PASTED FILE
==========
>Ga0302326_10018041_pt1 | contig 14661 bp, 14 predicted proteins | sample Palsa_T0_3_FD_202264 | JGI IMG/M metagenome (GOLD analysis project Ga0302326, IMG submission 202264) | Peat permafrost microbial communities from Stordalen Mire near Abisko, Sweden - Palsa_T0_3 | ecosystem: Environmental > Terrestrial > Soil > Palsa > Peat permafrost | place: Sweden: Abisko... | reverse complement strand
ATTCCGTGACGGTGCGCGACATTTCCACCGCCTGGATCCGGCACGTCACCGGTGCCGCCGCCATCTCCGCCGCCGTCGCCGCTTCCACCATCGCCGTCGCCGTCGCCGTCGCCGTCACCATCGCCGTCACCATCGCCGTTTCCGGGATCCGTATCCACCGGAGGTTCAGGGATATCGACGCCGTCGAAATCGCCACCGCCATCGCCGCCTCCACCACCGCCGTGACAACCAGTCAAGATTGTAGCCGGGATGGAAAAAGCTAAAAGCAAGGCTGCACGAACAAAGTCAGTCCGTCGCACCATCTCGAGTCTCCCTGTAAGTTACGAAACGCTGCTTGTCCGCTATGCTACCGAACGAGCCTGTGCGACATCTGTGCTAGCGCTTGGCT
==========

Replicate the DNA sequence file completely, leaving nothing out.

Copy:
>Ga0302326_10018041_pt1 | contig 14661 bp, 14 predicted proteins | sample Palsa_T0_3_FD_202264 | JGI IMG/M metagenome (GOLD analysis project Ga0302326, IMG submission 202264) | Peat permafrost microbial communities from Stordalen Mire near Abisko, Sweden - Palsa_T0_3 | ecosystem: Environmental > Terrestrial > Soil > Palsa > Peat permafrost | place: Sweden: Abisko... | reverse complement strand
ATTCCGTGACGGTGCGCGACATTTCCACCGCCTGGATCCGGCACGTCACCGGTGCCGCCGCCATCTCCGCCGCCGTCGCCGCTTCCACCATCGCCGTCGCCGTCGCCGTCGCCGTCACCATCGCCGTCACCATCGCCGTTTCCGGGATCCGTATCCACCGGAGGTTCAGGGATATCGACGCCGTCGAAATCGCCACCGCCATCGCCGCCTCCACCACCGCCGTGACAACCAGTCAAGATTGTAGCCGGGATGGAAAAAGCTAAAAGCAAGGCTGCACGAACAAAGTCAGTCCGTCGCACCATCTCGAGTCTCCCTGTAAGTTACGAAACGCTGCTTGTCCGCTATGCTACCGAACGAGCCTGTGCGACATCTGTGCTAGCGCTTGGCT